It was meant to be autobiographical, but soon after being placed on her list, people began to question its veracity, accusing Frey of puffing up the details to make his situation sound more dire than it was. For a while, Oprah defended Frey, but when distortions seemed too much like lies, she brought him on the show, and mostly without his knowledge, had a scolding, accusing him of lying to her and to her fans. The confrontation was riveting, or at least, that's what one hears, as again, I didn't see the show.
This guy, whoever it is, decided to put that confrotation and splice it with Tom Cruise during his interview. Honestly, I thought Oprah had laid the smack on Tom Cruise, and hadn't realized the cleverness of putting the two interviews together.
Now, even though Cruise's antics are well-known, as is his devout following of Scientology, he still knows how to associate himself with decent directors. Mission: Impossible 3 was directed by J. J. Abrams, who created Felicity, Alias, and Lost. Especially with Alias, Abrams is familiar with the spy genre. They also convinced Philip Seymour Hoffman to play a bad guy, after his turn as Truman Capote in Capote.
The reviews have been mixed, but I thought it might be a fun outing to watch an action picture.
Trouble is, I didn't know when it was going to start. I had planned on watching it at the Rio, since they start films before noon. I thought, well, if I'm really off on my timing, I can watch another film with Laurence Fishburne, Akeelah and the Bee, which is likely not going to be great, but at least deals with a combination of topics that generally don't go together, which is African American girls and the spelling bee. The actor playing Akeelah is supposed to be quite good, i.e., quite naturalistic and believable. Laurence Fishburne goes in mentoring mode, and Angela Bassett plays Akeelah's mother. The two actors, Fishburne and Bassett, play Ike and Tina from the film What's Love Got to Do with It, which came out over 10 years ago, in 1993.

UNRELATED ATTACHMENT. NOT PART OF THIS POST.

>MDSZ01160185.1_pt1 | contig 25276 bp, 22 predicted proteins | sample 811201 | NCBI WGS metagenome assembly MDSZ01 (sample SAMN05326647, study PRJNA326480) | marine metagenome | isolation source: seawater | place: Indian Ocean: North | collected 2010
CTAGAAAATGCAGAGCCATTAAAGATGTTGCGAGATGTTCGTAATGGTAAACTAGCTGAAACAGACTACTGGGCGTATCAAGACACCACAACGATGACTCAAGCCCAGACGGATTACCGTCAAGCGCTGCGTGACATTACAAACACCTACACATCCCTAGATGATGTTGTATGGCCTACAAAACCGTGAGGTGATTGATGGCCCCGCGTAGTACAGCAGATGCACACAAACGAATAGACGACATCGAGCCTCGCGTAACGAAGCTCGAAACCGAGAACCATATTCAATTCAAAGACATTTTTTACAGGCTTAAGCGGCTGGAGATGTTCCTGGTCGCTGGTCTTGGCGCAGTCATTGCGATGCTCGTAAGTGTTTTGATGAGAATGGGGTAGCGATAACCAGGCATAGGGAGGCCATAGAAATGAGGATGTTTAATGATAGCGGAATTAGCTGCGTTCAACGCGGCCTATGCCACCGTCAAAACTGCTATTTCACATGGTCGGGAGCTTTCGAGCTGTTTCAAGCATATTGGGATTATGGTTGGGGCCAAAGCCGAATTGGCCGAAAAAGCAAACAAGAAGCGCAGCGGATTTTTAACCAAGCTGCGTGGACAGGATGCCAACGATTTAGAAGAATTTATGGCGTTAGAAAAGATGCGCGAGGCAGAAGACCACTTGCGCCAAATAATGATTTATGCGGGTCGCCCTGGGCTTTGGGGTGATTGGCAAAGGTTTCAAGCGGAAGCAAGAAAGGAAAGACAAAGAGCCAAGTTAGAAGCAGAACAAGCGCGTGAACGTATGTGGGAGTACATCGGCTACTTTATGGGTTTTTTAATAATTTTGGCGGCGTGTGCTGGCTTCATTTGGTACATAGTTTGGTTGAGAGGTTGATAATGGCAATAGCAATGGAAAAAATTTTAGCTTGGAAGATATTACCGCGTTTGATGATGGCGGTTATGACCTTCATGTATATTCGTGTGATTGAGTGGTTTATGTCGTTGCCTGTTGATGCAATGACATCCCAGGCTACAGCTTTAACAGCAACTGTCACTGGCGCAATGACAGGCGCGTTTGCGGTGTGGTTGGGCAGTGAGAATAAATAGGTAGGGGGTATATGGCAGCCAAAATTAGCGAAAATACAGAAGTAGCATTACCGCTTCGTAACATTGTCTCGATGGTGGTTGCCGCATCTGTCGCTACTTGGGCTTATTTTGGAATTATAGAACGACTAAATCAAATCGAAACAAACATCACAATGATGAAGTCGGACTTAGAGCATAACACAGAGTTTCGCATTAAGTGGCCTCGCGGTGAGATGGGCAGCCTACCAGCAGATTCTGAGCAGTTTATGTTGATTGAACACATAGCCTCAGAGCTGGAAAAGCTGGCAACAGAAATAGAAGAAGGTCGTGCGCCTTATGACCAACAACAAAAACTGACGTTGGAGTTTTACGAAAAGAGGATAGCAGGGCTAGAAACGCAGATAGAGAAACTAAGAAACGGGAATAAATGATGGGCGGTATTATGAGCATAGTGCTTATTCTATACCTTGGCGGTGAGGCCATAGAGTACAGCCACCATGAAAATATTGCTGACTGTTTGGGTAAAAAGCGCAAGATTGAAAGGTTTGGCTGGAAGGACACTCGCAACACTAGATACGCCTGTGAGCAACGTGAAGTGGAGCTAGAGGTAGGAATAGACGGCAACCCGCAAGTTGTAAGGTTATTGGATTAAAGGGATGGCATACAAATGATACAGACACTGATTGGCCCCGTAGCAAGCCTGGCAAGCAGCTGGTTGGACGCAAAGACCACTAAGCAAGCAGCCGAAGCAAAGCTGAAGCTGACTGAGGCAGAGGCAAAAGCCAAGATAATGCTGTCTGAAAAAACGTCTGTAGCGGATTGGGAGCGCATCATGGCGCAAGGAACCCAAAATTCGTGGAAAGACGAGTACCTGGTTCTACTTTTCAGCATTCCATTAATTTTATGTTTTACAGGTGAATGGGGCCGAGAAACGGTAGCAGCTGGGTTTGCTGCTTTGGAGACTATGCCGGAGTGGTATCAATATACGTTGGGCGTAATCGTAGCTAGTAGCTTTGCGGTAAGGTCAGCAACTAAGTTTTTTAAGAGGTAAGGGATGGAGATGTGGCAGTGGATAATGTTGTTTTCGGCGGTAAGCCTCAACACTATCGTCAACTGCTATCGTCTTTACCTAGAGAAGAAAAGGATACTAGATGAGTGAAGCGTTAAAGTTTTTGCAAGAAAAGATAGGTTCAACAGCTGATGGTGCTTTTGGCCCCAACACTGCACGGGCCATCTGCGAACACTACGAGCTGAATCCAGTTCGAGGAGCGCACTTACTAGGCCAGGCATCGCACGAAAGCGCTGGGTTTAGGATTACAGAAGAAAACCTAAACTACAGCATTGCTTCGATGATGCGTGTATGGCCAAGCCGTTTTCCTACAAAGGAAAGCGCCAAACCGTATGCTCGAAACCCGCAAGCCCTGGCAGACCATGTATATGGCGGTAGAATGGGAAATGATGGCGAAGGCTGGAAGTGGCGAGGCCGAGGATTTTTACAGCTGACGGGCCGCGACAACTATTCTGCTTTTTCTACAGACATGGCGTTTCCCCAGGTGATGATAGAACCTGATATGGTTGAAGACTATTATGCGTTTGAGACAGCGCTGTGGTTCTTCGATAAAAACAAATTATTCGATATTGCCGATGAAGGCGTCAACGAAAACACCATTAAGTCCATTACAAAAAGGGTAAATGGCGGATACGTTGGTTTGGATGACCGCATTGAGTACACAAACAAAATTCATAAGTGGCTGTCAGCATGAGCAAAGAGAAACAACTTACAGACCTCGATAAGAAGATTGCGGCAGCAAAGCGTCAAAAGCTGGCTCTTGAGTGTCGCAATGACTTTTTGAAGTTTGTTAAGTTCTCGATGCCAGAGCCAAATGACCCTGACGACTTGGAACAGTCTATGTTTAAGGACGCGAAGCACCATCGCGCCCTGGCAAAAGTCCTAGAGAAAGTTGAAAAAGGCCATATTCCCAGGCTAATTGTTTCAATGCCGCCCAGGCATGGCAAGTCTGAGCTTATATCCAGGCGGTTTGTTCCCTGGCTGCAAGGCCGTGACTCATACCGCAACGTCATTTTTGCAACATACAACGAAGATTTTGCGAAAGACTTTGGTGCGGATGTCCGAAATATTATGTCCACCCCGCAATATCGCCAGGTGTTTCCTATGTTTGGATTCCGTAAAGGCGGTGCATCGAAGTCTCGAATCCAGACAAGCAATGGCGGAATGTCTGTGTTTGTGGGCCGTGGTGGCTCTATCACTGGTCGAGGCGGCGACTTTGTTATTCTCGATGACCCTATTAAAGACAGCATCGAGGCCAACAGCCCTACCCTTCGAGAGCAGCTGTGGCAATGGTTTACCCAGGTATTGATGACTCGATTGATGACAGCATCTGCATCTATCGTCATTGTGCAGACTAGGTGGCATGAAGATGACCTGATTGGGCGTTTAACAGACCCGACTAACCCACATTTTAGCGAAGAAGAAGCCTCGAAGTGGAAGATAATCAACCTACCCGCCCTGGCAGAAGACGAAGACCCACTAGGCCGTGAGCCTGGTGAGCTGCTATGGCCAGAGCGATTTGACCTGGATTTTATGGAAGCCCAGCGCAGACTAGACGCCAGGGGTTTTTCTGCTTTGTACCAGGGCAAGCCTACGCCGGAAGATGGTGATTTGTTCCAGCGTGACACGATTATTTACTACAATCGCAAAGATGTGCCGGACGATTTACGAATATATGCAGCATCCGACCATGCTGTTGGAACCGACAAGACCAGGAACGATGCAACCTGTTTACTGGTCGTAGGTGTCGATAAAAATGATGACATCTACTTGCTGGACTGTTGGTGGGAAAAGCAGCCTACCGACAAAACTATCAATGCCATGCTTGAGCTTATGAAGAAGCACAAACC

But then, I had also thought I might catch Art School Confidential. As it turns out, of the three, the last was at the most convenient time for when I arrived, i.e., within ten minutes, so that's what I ended up watching.
Right now, there isn't a whole lot I really want to watch. I'm curious to see Princess Racoon which is Seijun Suzuki's latest. Many film industries were similar to the U.S. back in the fifties, i.e., the studio system. Actors were signed with a particular studio, and the studio cranked out as many films as it could, being rather hit and miss. While that studio system has mostly disappeared from the American film industry, it exists in other countries.
Suzuki was one of these directors of one of the Japanese studio system. He tended to be something of a maverick, creating stylish films that sometimes didn't make that much sense. I've seen two of his films, and goodness if I could actually tell you what it was about. Suzuki isn't Lynch. His plots aren't completely odd. You can vaguely describe what happens, but not why.
Suzuki's production went way down for nearly twenty years. But, he's recently directing again, and the shift to color has meant bright, bright films, infused with color, and most fans would agree that that's worth watching. This film, in particular, seems to be somewhat easier to follow than typical Suzuki films.
I suppose there's Superman Returns, which is slated to come out in the summer, next week's release of The DaVinci Code, the third X-men movie.
As the summer gets closer, I'm sure there will be more movies worth watching. Until then.
corrections - - Chick Corea (note the spelling) was a member of Miles Davis' band. - Graham Chapman, the only Graham in the group, is the only deceased mem...
1 month ago